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Chowdhary M, Chowdhary A, Royce TJ, et al. Women’s Representation in Leadership Positions in Academic Medical Oncology, Radiation Oncology, and Surgical Oncology Programs. JAMA Netw Open. 2020;3(3):e200708. doi:10.1001/jamanetworkopen.2020.0708
这项横断面研究涵盖 265 个学术性医学肿瘤学、放射肿瘤学和外科肿瘤学计划，涉及 6030 名教员。研究发现，女性占教员总数的 35.9％，这一差异在领导层中进一步扩大。女性在医学肿瘤学和放射肿瘤学计划中担任领导职务与女性教员整体比例提高有关。
Women are underrepresented in medical leadership positions; however, representation of women among academic oncology leadership is unknown.
To evaluate representation of women overall and in leadership positions in academic medical oncology (MO), radiation oncology (RO), and surgical oncology (SO) programs and to examine the association of women leadership with overall faculty representation of women per program.
Design, Setting, and Participants
In this cross-sectional study, MO, RO, and SO training program websites were queried from October 2018 through June 2019. All faculty from 265 of 273 accredited MO, RO, and SO training programs (97.1%) were included.
Main Outcomes and Measures
Observed proportions of women in leadership positions compared with the expected proportion of overall women faculty in MO, RO, and SO were assessed. Rates of representation of women across each MO, RO, and SO program’s faculty based on the presence or absence of a woman in a leadership position were compared.
Of 6030 total faculty, only 2164 (35.9%) were women. Total representation of women among MO, RO, and SO faculty was 37.1% (1563 of 4215), 30.7% (389 of 1269), and 38.8% (212 of 546), respectively. Women composed only 21.7% (30 of 138), 11.7% (11 of 94), and 3.8% (1 of 26) of MO, RO, and SO chair positions, respectively. The observed proportion of women in chair positions was significantly lower than the expected proportion for MO, RO, and SO. In all, 47.9%, 33%, and 18.5% of MO, RO, and SO programs, respectively, had at least 1 woman in a leadership position (program director or chair). Programs with 1 or more women in a leadership position were associated with a higher mean (SD) percentage of women faculty than those without at least 1 woman leader in MO (40.7% [12.5%] vs 33.1% [11.0%]; P < .001) and RO (36.2% [13.3%] vs 23.4% [12.3%]; P < .001) but not SO (40.2% [15.4%] vs 31.4% [16.9%]; P = .29).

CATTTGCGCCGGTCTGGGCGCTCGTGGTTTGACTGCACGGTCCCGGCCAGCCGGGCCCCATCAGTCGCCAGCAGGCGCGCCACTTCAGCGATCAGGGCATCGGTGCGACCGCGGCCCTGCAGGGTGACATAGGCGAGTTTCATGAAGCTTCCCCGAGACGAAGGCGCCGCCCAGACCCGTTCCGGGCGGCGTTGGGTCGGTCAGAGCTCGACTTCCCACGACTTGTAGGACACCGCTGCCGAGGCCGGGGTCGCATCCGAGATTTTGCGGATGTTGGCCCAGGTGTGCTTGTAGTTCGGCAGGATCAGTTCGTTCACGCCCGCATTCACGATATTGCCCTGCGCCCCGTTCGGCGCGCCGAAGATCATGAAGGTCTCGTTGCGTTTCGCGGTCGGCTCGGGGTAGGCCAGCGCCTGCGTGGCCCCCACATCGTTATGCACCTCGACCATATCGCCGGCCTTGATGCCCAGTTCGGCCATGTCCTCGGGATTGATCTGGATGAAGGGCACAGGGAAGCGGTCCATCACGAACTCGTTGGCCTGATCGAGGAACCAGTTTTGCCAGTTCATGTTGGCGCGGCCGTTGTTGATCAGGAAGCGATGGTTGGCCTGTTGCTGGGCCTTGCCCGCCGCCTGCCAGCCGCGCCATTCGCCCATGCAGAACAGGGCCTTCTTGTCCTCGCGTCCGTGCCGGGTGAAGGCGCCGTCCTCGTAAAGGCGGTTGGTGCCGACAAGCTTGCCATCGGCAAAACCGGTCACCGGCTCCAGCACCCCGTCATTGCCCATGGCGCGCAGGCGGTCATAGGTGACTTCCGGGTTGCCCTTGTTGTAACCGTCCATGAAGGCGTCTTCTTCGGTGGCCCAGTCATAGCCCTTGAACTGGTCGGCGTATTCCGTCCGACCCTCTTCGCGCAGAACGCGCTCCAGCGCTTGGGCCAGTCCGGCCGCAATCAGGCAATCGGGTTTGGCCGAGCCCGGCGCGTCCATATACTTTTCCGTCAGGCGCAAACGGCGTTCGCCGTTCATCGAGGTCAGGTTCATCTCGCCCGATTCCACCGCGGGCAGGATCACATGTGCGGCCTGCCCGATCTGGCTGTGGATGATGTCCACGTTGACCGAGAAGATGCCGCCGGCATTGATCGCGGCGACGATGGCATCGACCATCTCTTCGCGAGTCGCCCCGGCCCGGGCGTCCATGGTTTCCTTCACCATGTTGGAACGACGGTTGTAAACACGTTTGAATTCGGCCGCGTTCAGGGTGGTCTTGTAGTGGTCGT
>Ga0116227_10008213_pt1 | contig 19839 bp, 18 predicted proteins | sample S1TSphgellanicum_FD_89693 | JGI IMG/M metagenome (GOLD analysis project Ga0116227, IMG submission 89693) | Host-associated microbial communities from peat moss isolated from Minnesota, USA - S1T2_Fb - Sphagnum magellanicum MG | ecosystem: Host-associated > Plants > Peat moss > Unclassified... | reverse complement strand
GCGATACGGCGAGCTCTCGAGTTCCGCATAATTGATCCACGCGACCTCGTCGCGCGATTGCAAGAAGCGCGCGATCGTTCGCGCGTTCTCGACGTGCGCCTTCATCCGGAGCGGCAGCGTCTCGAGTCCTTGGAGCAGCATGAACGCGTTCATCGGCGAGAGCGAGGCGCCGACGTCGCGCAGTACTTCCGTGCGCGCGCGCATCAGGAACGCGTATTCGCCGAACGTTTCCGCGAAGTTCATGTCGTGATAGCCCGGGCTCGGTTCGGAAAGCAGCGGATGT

Conclusions and Relevance
Gender disparity exists in academic MO, RO, and SO faculty, which is magnified at the chair level. Programs in MO and RO with a woman physician in a leadership position were associated with a higher percentage of women faculty, but this was not true for SO. These data will serve as a benchmark to monitor progress toward a more balanced workforce.
Gender diversification of a physician workforce currently predominantly composed of men in the United States is an ongoing goal.1 While some progress has been made, with the number of women enrolling in US medical schools exceeding the number of men for the first time,2 women remain underrepresented in academic medicine.3